German Shepherd Dog > Country of Origin - Who breeds the better dog - A civil discussion ;-) (105 replies)
by Xeph on 12 February 2010 - 16:32
|Molto grazie, Mystere ^_^|
by Samba on 12 February 2010 - 16:34
| admirable trait unless they were able to preserve it across the lines.|
I hope there are genetics in the american lines to still produce good working ability. If the fancy were to concentrate on selecting for them they might revive some strength. That would be awesome for sure!
by Charles McCubbins on 12 February 2010 - 17:51
|Hi this is the first time I have releyed to one of theses post have been a member for 2 years. This Subject seems to get heated.|
First I am NOT A BREEDER. My first GSD was a Jim's Newman Grand Son, V Don vom Rolandsteich great Grand Son. At the time I had know idea what this meant, I was just looking for a GSD. Any way at the time I had 3 small children and was traveling alot. So The dog was trained in basic obenance, advanced obedience and personnel protection. The breeder price included basic obedience after doing the basic I went all the way, the training was a blast. This dog could go from hitting a sleeve to playing with a 5 year old at the drop of a hat. This was one great dog for 15 years father time caught up with him. So I wanted another dog just like Jack. So I started doing research into bloodlines. I need up with Imur Mersak a dog with heavy Pohranicni Straze DDR background.•4 - 3 Cordon An-Sat •5 - 4. SG TERI SNB CS. He is not as big but has all the GSD traits, along with basic obedience, advanced obedience and personnel protection great dog everything I was looking for. Also have an all DDR female, mother is 5-5 on V Don vom Rolandsteich. Father is •4 - 4.SG Blacky vom Gleisdreieck•3 - 3 SG Lord vom Gleisdreieck•5 - 5 V Ingo von Rudingen•5 - 5, in Hondo vom Haus Welsch•4 - 4 in V Jeff vom Flämings-Sand•5 - 5 Conny vom Kemmlerblick•5 - 5.SG Urte aus der Quitzowstadt. To me this line has been ever thing I wanted in a GSD. The other line are prboly just as good I do not know because I have had no reason to look outside of these lines. Not everybody looking for a GSD does the kind of research I did for myself they are just looking for a dog that has all the traits a GSD should have. I think when people read some of this it turns them off to the bred. Do my dogs have some flaws you bet, I just wanted to know when that quite puppy grows up I know what I have. I hope this does not make anybody mad!!!!!!!!!!!!!!!
by Samba on 12 February 2010 - 18:15
| I am glad you got a dog you like!|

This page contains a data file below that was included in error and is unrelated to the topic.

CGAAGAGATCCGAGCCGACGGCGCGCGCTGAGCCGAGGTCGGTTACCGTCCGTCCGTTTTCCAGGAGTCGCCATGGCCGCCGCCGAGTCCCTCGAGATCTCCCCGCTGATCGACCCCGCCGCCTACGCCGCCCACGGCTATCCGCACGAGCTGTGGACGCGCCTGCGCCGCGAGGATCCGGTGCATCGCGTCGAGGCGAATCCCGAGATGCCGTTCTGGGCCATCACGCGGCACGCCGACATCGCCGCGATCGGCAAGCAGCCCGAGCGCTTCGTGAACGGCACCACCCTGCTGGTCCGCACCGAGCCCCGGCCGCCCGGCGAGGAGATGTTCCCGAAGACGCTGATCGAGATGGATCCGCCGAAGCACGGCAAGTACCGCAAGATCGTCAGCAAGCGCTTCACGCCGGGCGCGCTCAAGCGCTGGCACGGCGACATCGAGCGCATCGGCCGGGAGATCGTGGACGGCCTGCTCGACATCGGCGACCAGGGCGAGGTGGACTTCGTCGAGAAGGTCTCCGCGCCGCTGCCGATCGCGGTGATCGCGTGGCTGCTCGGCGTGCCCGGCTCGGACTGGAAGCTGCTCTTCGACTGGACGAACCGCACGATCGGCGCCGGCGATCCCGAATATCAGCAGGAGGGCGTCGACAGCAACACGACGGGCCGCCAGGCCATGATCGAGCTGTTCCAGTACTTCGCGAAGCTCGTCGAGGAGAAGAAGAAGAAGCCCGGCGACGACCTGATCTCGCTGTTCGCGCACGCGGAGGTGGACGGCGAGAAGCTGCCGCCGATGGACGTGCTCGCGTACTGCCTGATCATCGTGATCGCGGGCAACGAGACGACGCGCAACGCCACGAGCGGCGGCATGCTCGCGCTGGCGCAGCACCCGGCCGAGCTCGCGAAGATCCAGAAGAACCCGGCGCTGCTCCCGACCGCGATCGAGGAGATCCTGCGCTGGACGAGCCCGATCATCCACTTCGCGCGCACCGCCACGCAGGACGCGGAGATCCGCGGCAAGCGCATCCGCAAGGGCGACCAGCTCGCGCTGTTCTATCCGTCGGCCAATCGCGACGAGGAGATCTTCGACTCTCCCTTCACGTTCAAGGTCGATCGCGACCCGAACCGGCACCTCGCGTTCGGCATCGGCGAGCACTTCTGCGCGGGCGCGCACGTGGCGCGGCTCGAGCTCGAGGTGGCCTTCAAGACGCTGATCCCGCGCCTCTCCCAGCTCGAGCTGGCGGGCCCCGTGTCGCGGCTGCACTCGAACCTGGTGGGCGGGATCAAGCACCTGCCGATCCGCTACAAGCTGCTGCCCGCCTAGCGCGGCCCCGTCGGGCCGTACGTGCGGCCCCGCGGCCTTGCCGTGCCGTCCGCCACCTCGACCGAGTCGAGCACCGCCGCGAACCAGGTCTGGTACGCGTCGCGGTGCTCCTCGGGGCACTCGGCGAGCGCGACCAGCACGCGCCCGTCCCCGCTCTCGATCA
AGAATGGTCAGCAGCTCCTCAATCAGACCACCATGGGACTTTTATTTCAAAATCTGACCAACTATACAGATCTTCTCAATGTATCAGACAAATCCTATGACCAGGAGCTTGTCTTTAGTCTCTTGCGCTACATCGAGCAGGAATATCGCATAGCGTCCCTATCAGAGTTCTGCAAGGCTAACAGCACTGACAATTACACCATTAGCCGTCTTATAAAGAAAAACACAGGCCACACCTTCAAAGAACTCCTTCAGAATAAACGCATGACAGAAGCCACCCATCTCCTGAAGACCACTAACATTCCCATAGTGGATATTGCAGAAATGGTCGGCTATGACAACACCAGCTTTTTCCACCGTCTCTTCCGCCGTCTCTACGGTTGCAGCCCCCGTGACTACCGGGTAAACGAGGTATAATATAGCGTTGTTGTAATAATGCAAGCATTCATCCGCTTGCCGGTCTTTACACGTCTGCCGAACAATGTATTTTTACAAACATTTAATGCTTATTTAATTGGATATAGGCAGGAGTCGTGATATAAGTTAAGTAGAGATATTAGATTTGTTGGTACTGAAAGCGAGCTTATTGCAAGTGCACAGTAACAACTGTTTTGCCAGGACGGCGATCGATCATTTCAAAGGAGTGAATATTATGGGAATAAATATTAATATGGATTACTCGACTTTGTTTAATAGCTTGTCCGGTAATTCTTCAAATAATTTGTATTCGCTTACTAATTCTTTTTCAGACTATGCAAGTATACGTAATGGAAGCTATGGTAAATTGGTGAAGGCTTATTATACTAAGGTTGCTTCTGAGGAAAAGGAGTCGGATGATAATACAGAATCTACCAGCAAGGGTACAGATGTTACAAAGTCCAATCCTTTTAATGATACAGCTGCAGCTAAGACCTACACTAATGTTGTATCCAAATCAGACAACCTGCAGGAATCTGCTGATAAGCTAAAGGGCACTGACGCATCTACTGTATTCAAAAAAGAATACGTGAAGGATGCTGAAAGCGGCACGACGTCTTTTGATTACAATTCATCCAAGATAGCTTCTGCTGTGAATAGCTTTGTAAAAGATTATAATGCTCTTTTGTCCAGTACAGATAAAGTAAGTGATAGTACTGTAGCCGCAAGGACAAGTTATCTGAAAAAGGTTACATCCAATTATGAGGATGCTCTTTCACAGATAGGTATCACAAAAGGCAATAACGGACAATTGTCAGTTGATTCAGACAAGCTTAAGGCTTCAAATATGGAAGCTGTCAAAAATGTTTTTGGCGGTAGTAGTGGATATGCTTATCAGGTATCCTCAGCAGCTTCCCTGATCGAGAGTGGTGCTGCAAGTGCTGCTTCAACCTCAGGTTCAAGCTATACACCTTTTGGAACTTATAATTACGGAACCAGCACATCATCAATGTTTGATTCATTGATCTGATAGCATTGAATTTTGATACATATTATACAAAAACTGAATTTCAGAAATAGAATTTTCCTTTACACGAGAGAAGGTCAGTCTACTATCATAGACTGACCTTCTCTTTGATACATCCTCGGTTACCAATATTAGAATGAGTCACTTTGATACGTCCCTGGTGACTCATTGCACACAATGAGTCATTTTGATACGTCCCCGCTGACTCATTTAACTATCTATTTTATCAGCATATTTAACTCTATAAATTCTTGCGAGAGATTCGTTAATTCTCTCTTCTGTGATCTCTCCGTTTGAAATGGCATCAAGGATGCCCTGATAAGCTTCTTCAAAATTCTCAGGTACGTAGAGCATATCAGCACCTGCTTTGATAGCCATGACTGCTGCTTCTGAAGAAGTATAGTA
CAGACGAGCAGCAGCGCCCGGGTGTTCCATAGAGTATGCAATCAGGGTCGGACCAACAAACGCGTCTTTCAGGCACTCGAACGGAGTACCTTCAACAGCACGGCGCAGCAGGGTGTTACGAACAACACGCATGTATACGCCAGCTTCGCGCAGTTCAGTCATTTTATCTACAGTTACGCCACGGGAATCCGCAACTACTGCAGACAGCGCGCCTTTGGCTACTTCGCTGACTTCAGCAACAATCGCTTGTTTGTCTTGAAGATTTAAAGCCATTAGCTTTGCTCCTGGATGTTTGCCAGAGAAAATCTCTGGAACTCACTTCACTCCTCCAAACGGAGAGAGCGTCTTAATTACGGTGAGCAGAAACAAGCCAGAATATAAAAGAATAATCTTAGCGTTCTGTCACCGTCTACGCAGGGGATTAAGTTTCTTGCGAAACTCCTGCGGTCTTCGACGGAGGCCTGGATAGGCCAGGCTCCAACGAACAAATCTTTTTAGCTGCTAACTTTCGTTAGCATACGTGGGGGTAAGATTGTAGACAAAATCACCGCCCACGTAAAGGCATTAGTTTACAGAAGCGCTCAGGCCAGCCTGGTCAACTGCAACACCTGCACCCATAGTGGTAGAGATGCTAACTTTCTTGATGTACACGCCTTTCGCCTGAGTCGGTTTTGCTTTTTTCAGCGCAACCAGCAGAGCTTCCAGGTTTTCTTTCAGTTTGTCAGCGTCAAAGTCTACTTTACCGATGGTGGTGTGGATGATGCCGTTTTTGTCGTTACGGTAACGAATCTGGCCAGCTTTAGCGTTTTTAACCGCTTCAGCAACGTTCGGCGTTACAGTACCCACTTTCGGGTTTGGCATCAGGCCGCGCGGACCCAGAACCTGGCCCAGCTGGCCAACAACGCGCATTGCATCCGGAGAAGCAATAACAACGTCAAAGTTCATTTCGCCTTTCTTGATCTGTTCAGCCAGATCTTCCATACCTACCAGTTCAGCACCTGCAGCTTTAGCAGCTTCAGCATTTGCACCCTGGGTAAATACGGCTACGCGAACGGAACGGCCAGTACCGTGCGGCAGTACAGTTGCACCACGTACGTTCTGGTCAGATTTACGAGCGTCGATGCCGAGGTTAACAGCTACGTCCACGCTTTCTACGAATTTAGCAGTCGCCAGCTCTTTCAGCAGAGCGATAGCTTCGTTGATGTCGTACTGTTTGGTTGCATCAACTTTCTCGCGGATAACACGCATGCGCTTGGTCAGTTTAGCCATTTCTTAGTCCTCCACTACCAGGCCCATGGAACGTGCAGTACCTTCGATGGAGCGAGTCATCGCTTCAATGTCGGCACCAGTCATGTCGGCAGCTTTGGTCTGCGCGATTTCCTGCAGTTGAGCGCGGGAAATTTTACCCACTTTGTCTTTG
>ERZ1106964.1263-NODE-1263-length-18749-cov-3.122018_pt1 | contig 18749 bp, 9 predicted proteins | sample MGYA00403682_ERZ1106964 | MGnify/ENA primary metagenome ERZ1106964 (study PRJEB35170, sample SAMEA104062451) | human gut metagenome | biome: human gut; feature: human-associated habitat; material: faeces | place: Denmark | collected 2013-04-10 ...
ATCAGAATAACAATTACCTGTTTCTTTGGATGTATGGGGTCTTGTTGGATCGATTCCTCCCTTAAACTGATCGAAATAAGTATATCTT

That is something different from a civil discussion of who breeds a better dog? There is such a significant split in the breed that , well it is real, and to talk about the dogs in the various splits and how they compare is not a problem and should not be a problem for newcomers to the breed to know about. To talk about what needs to be enhanced or decreased in various types is not upsetting. I hear people of all the camps doing it all the time. Its dog breeding. It is about genetic selection. I see no issue with talking about the genetic choices of the breeders and their various lines have chosen to go with. This information is very important to people, especially those looking for a companion dog!
I am very interested in strong and appropriate German Shepherds from all lines. I have exhibited and/or trained in a variety of venues with the dogs. I like me some American dogs! I would love to discuss with a successful show breeder how they make their breeding selections to achieve a balance of drives such as prey, defense, aggression and fight. There is more to a correct working character in a GSD than just that it will bite when appropriate. People act like these drives in balance are unnecessary in the breed and are only for sport or working extremists. This is not so, they are things that are inherent in a GSD and used to be so much more often before the split came about in the last 40 years.
If there are super american line dogs worthy of universal sieger type recognition..... nicely constructed and capable of competitive levels of work. A dog able to place well at the National conformation show and the national working trial!! I am first in line I tell ya!
by Charles McCubbins on 12 February 2010 - 19:22
|Was just making the point that Germany bred dogs have worked for me!!!|
by VonIsengard on 12 February 2010 - 20:15
|Of course there are poor quality dogs in every country but the best GSDs in the world are still coming from Europe. Period.|
And if want to say "better" is a term open to intrepretation, I will say when I use this word I am referring to ability to comform to SV standards.
I have worked, many, many GSDs of all types and all lines and I have yet to work with an American show type dog, even one that is better than most, who can hold a candle to an average german dog in not only working ability but simply soundness in body and mind. The best American show type dogs in temperament make good AKC obedience dogs and that's about it.
I wonder what the world would be like if all breeds had to conform to a structural and mental standard prior to being bred. What if goldens and labs had to pass hunting trials, what if terriers had to pass earthdog, borders and shelties and corgi had to pass herding trials? What if they all had to meet the correct standards structurally, what if they all had to be tested for genetic health defects? I think dog buyers would finally be forced to do a bit more homework to find a dog that matches their lifestyle rather than choosing a breed based on looks and needing a dog bred outside its correct temperament to conform what they want. I daresay there would be a lot less purebred dogs rotting in shelters or sitting in rescue.
And then I woke up.
Preston- great to see you back here, your knowledge and demeanor are sorely missed and greatly needed.
by Preston on 13 February 2010 - 07:20